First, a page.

Trem is many things. Father of four beautiful children. A hockey fanatic. AND the author of ESPN Cleveland’s “Road to the Cup” blog, a project that didn’t exist before he convinced the station they should allow him to write it. What started out as a simple Q & A morphed into a conversation not just about his love for the game but about the tie that binds his family. Baseball might be America’s past time, and football may be it’s most popular team sport, but one thing I have noticed is that hockey has the unique ability to bind families together tightly. Whether it is Rocque Trem taking shots from his 5-year old son in his driveway on Friday night in Cleveland or Buddy Oakes doing a Predators podcast with his 14-year old son, Jackson, every Monday night in Nashville, it’s clear that once hockey gets in your blood, it only brings your family closer.

Q & A with Rocque Trem, blogger, Road to the Cup (ESPN Cleveland)

Q: How did you get interested in hockey?
A: I lived in the poorest part of Cleveland and had no clue about hockey until seeing the 1980 U.S. Olympic Hockey team beat the Russians. I was hooked. I made my mother buy me a hockey stick, problem was we had no idea where to get them. Back then there were VERY few places that even sold them.

Q: Did you ever want to be a hockey player when you were growing up?
A: Yes. Very much so. But I always thought I started too late.

Q: Who was your favorite player growing up?
A: Wayne Gretzky and Mark Messier

Q: What is your favorite team?
A: Pittsburgh Penguins

Q: Who is your favorite player now?
A: Sidney Crosby

Q: How did you get a hockey blog on ESPN Cleveland?
A: I convinced them that it’s insane that a town like Cleveland that has so much hockey interest has ZERO coverage of NHL. Originally we discussed an on-air show but I don’t have time and prefer to write. They’d seen samples of my writing as I’m in the process of writing a book. The blog needs work, both technically and content wise, but it’s getting there.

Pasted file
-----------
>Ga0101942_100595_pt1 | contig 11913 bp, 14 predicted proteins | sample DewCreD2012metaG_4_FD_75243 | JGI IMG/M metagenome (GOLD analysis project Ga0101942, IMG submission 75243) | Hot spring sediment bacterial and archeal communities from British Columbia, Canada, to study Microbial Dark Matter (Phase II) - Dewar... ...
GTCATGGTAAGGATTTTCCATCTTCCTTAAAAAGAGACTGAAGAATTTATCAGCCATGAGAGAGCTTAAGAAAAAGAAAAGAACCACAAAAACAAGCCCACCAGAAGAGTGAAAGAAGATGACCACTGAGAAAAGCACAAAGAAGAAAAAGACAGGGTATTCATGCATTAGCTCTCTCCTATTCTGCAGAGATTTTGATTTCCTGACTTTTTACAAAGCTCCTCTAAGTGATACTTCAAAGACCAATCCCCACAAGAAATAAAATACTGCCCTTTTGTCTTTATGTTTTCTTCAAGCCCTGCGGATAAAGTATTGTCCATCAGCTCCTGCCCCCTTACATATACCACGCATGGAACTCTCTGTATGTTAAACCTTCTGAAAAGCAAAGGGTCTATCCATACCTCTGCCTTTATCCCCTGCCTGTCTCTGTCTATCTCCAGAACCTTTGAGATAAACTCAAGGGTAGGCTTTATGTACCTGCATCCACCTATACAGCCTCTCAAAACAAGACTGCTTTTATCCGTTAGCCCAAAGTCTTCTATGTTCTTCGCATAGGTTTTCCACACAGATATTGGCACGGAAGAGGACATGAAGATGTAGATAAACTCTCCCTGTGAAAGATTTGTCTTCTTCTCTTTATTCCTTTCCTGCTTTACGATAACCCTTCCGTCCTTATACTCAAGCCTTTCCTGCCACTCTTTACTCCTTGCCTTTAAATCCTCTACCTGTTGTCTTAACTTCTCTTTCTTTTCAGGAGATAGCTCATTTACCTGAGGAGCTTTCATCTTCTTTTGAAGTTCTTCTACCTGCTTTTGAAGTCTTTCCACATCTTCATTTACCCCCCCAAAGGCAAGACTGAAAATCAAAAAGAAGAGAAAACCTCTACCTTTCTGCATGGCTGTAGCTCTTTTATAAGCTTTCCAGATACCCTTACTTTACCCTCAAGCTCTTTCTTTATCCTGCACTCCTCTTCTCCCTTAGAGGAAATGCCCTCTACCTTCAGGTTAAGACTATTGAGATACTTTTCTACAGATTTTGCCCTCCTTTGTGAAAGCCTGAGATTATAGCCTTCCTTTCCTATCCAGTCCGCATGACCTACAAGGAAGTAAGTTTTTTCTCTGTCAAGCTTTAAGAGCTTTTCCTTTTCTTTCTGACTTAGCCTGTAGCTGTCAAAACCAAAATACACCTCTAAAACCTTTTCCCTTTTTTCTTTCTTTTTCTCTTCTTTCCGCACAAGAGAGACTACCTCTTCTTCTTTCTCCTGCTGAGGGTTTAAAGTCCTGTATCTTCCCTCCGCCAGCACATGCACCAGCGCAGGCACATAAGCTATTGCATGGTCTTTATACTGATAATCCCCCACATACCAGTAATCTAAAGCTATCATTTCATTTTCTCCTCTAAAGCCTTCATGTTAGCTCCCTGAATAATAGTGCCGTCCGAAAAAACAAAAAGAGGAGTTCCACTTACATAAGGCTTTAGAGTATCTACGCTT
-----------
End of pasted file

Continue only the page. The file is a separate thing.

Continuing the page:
Q: What has been your best hockey moment?
A: Taking my son Max to an NHL finals game last year. He was literally screaming at the players for being out of position. He’s 5 years old! He was so into the experience that he wouldn’t leave his seat the entire game. Plus he caught a puck. The single greatest sports experience I’ve ever had.

Q: Do you have a hockey bucket list, hockey experiences you want to have?
A: It would be about my kids. Get them to meet players. Get my daughter back on ice. Personally, I’m not a big star guy. I mean what do I have to say to them? I would like to do a SPOOF interview with a player, preferably one with a sense of humor so I don’t get killed.

Q: How are you planning on getting your hockey fix over the summer?
A: Playing. I am in ice and street adult leagues. My children also play in leagues so I will get to see them play all summer, too.

Q: What is the best hockey movie?
A: No questions, Slapshot.

Q: In your opinion, why is hockey the greatest sport in the world?
A: First of all, you have to be skilled in more aspects than any other sport. Hockey players need to be graceful, powerful skaters before they can even think about playing the game. Once that’s mastered, there’s the finesse (puck handling), toughness, hand/eye coordination, quickness, endurance, smarts, attention (the game never stops). But the easiest way to see why hockey is the greatest sport is do what you did to lead you on this yearlong adventure. Just watch a playoff game. Then watch any other sport, NFL, NBA, soccer, golf. The level of excitement is not even close. End of discussion.